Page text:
MD town faces tough times

A month after Ivan's remnants drenched Mt. Savage, residents are still trying to get help.

BY HEATHER MOYER | MT. SAVAGE, Md. | October 20, 2004

"Some residents are still getting water from a garden hose."

—Rev. Richard Broome

One month after Hurricane Ivan's remnants drenched the tiny western Maryland town of Mt. Savage, residents are still trying to get the help they need.

Heavy rains and flooding affected over 160 homes, according to Allegany County Emergency Services Director Dick Devore, and some 25 to 30 suffered major damage.

On Tuesday, the county was notified it didn't quality for a federal disaster declaration, leaving many wondering where much-needed repair and rebuild funds will come from.

Devore said the county is hoping the Small Business Administration will soon confirm that it will offer low-interest loans to flood families, but beyond that - all the relief thus far has fallen to nonprofits.

Enter the Rev. Richard Broome of Mt. Savage United Methodist Church (MSUMC). Along with the other churches in Mt. Savage, Broome is working to help meet the needs of the families. He appealed to his district of the United Methodist Church for relief funds. So far, when combined with the appeal from the local fire department, the coalition has raised $13,000.

"But that's already about spent," said Broome. "The main cry right now is for furnaces, and those are very expensive."

Broome said two days of rain forced the creek in the center of town out of its banks and into homes. Many folks not only had basements full of water, but also had water into their first floors. Most of the families did not have flood insurance.

With significant help from The Salvation Army, Broome said he has been distributing donated goods and pointing people to where they might receive what they need. Local stores are also pitching in what they can, and Sears donated several hot water tanks. Broome added that the United Way is also expected to send in gift certificates at a later date.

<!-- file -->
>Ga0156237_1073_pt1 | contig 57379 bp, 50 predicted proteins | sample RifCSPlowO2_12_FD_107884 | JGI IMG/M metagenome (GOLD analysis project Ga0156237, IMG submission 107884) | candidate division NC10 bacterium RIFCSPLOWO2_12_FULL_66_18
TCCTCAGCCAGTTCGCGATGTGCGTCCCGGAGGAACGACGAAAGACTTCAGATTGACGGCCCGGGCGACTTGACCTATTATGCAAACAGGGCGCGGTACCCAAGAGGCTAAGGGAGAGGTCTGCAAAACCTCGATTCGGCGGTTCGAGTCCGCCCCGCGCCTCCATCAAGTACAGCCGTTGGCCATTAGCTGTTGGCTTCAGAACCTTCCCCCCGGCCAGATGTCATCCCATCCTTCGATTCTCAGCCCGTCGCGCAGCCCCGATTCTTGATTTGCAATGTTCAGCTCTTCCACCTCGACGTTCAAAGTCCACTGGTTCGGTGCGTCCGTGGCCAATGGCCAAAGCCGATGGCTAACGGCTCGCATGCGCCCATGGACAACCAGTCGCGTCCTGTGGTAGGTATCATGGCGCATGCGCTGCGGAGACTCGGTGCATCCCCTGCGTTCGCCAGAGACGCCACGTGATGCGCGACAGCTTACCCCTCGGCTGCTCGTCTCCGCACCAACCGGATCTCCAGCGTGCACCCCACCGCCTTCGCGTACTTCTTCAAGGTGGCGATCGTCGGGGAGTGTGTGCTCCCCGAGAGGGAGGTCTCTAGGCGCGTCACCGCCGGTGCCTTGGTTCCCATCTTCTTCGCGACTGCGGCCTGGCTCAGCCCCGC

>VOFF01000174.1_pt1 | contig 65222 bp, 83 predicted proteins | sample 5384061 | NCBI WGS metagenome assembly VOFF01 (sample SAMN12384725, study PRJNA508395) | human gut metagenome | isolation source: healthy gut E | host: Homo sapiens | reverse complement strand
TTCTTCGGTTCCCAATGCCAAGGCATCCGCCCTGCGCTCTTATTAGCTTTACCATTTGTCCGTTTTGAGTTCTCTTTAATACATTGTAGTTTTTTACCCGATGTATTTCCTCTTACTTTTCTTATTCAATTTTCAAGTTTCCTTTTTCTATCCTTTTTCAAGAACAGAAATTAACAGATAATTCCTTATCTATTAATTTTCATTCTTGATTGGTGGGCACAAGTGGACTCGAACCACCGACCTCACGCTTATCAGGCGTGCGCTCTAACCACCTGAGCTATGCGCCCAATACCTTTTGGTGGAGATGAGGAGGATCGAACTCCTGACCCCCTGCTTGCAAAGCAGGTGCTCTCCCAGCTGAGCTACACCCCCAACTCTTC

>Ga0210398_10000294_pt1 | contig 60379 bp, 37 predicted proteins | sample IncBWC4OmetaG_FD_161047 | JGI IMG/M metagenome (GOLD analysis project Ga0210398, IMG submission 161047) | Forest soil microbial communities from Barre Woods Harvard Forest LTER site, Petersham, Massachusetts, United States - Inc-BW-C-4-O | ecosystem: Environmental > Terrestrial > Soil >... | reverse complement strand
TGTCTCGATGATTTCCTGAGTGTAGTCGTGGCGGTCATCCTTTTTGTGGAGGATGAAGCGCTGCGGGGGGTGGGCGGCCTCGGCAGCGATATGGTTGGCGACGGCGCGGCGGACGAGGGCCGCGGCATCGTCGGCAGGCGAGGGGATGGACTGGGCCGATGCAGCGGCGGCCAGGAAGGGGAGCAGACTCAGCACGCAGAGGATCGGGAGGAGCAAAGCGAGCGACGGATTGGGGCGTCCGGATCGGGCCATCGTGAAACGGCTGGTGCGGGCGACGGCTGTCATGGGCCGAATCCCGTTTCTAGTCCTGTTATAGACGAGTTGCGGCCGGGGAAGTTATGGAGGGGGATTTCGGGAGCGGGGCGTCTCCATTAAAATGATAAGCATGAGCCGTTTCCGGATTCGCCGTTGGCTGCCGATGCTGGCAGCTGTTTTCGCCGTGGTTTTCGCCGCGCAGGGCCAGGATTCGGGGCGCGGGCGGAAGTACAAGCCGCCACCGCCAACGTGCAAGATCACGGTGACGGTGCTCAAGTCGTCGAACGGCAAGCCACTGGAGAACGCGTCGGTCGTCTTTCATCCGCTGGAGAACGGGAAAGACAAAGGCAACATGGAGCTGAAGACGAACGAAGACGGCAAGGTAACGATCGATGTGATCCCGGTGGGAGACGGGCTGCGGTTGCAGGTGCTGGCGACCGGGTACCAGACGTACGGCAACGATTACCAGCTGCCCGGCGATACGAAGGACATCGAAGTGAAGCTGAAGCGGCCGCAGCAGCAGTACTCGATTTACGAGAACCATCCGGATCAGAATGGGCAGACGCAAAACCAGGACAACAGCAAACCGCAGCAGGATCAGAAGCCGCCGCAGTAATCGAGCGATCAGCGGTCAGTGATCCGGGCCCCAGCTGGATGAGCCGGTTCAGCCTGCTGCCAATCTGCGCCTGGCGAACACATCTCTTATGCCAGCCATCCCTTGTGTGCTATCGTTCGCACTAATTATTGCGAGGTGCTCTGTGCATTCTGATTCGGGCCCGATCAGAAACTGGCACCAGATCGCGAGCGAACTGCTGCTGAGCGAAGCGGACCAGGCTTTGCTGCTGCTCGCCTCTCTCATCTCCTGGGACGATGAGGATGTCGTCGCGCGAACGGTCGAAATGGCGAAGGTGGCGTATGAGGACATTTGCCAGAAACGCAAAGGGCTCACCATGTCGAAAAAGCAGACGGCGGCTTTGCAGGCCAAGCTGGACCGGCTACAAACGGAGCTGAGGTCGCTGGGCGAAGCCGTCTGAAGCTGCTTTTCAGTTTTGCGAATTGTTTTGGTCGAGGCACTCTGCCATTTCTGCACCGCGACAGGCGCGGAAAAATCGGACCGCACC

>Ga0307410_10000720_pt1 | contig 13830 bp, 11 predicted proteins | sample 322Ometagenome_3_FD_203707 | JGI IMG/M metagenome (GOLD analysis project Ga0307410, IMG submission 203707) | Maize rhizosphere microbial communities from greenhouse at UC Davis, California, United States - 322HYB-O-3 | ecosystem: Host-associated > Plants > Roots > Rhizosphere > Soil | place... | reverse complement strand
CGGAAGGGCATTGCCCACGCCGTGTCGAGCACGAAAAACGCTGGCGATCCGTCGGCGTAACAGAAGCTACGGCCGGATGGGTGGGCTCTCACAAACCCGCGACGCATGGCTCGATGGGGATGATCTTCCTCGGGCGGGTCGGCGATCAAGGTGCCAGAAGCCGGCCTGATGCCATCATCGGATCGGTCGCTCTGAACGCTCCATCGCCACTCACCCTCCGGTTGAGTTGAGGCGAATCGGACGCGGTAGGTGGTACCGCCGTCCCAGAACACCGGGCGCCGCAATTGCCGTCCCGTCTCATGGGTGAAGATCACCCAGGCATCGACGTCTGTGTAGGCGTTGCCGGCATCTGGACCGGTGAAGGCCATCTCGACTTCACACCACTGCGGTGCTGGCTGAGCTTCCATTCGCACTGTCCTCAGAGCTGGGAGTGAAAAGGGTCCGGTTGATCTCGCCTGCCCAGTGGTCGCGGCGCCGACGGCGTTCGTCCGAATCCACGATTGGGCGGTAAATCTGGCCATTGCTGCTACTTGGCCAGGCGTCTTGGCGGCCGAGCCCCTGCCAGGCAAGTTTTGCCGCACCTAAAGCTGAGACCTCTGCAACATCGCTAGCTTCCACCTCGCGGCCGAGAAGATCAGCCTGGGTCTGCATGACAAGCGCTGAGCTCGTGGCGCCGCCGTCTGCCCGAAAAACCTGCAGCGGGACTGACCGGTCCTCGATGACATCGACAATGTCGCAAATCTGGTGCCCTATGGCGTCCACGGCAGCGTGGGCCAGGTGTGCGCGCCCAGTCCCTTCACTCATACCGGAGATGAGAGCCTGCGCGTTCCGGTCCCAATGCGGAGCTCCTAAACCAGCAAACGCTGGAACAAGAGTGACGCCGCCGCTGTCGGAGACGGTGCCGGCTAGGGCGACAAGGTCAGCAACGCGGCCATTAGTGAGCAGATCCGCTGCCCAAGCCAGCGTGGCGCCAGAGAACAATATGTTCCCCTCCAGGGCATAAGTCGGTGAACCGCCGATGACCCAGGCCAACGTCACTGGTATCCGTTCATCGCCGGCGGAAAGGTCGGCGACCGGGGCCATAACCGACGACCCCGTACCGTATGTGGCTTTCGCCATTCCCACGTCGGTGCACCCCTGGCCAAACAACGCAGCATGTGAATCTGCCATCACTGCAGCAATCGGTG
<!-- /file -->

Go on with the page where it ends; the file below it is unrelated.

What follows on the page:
Yet considerably more help is needed.

"It's pretty sad. Basically western Maryland had nothing in place for this type of situation, but they should have."

The members of MSUMC and the other local churches are helping remove mud from homes, but many of the other churches do not have the same resources as MSUMC. And some needs are beyond what all the local congregations can offer. "A lot of this is calling for skilled labor," explained Broome, MSUMC's pastor for 14 years. "Some residents are still getting water from a garden hose at this point.

"The entire scope of all this is still to be seen. We haven't been able to minister to everyone. We are trying to meet the needs quickly, but cannot do it completely. Right now we're trying to help those who are freezing."

Mold is starting to grow as well. The local fire department is helping to drain residents' basements, yet Broome said those who live in areas inaccessible to the trucks do not have many other options.

"It's overwhelming for these families. The kids are stressed out as well. Some families are coming in and saying their kids lost all their school supplies - I mean, people are bawling in front of me. And I'm afraid to do a lot of promising, I'm not sure what's next. I'm just trying to keep people updated."

Devore said the county has held two public meetings to help residents voice their needs. One comment heard from several residents is the urge to dredge the streams by their homes so that the flooding does not happen again. Devore said representatives from the Maryland Department of the Environment attended one of the meetings in order to answer the questions about dredging - most of which is prohibited if done by the public.

"It's understandable, I mean, we can't simply have people putting heavy equipment into the stream in order to move rocks - that could just make it worse downstream. There are regulations for this," explained Devore. He added that the county is taking an active role in stream restoration, though.

"People are frustrated, but I think they understand the county's situation."

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